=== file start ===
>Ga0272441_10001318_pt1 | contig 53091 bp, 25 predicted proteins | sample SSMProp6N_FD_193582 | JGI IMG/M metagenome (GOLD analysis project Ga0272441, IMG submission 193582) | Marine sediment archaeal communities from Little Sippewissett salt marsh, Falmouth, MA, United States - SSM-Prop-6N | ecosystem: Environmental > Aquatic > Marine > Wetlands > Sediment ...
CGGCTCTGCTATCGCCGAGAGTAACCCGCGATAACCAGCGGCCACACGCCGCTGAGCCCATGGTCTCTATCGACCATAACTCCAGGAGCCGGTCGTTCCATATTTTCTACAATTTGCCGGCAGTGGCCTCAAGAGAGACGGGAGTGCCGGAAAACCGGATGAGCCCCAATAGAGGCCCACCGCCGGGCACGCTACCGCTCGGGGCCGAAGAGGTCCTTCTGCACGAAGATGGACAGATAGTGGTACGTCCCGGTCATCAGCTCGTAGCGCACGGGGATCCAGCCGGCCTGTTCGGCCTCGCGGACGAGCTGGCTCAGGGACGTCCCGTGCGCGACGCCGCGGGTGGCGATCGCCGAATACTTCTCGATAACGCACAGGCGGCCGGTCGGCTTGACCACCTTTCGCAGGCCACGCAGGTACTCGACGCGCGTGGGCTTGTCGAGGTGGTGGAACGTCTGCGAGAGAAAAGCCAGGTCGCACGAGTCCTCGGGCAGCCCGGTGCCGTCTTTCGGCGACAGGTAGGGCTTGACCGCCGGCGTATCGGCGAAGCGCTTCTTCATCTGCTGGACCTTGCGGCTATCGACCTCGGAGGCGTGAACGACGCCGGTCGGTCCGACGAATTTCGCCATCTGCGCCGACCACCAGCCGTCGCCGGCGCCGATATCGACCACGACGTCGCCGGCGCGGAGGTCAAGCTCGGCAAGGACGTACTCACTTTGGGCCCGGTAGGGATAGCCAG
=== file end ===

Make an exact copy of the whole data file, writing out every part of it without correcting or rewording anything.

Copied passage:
>Ga0272441_10001318_pt1 | contig 53091 bp, 25 predicted proteins | sample SSMProp6N_FD_193582 | JGI IMG/M metagenome (GOLD analysis project Ga0272441, IMG submission 193582) | Marine sediment archaeal communities from Little Sippewissett salt marsh, Falmouth, MA, United States - SSM-Prop-6N | ecosystem: Environmental > Aquatic > Marine > Wetlands > Sediment ...
CGGCTCTGCTATCGCCGAGAGTAACCCGCGATAACCAGCGGCCACACGCCGCTGAGCCCATGGTCTCTATCGACCATAACTCCAGGAGCCGGTCGTTCCATATTTTCTACAATTTGCCGGCAGTGGCCTCAAGAGAGACGGGAGTGCCGGAAAACCGGATGAGCCCCAATAGAGGCCCACCGCCGGGCACGCTACCGCTCGGGGCCGAAGAGGTCCTTCTGCACGAAGATGGACAGATAGTGGTACGTCCCGGTCATCAGCTCGTAGCGCACGGGGATCCAGCCGGCCTGTTCGGCCTCGCGGACGAGCTGGCTCAGGGACGTCCCGTGCGCGACGCCGCGGGTGGCGATCGCCGAATACTTCTCGATAACGCACAGGCGGCCGGTCGGCTTGACCACCTTTCGCAGGCCACGCAGGTACTCGACGCGCGTGGGCTTGTCGAGGTGGTGGAACGTCTGCGAGAGAAAAGCCAGGTCGCACGAGTCCTCGGGCAGCCCGGTGCCGTCTTTCGGCGACAGGTAGGGCTTGACCGCCGGCGTATCGGCGAAGCGCTTCTTCATCTGCTGGACCTTGCGGCTATCGACCTCGGAGGCGTGAACGACGCCGGTCGGTCCGACGAATTTCGCCATCTGCGCCGACCACCAGCCGTCGCCGGCGCCGATATCGACCACGACGTCGCCGGCGCGGAGGTCAAGCTCGGCAAGGACGTACTCACTTTGGGCCCGGTAGGGATAGCCAG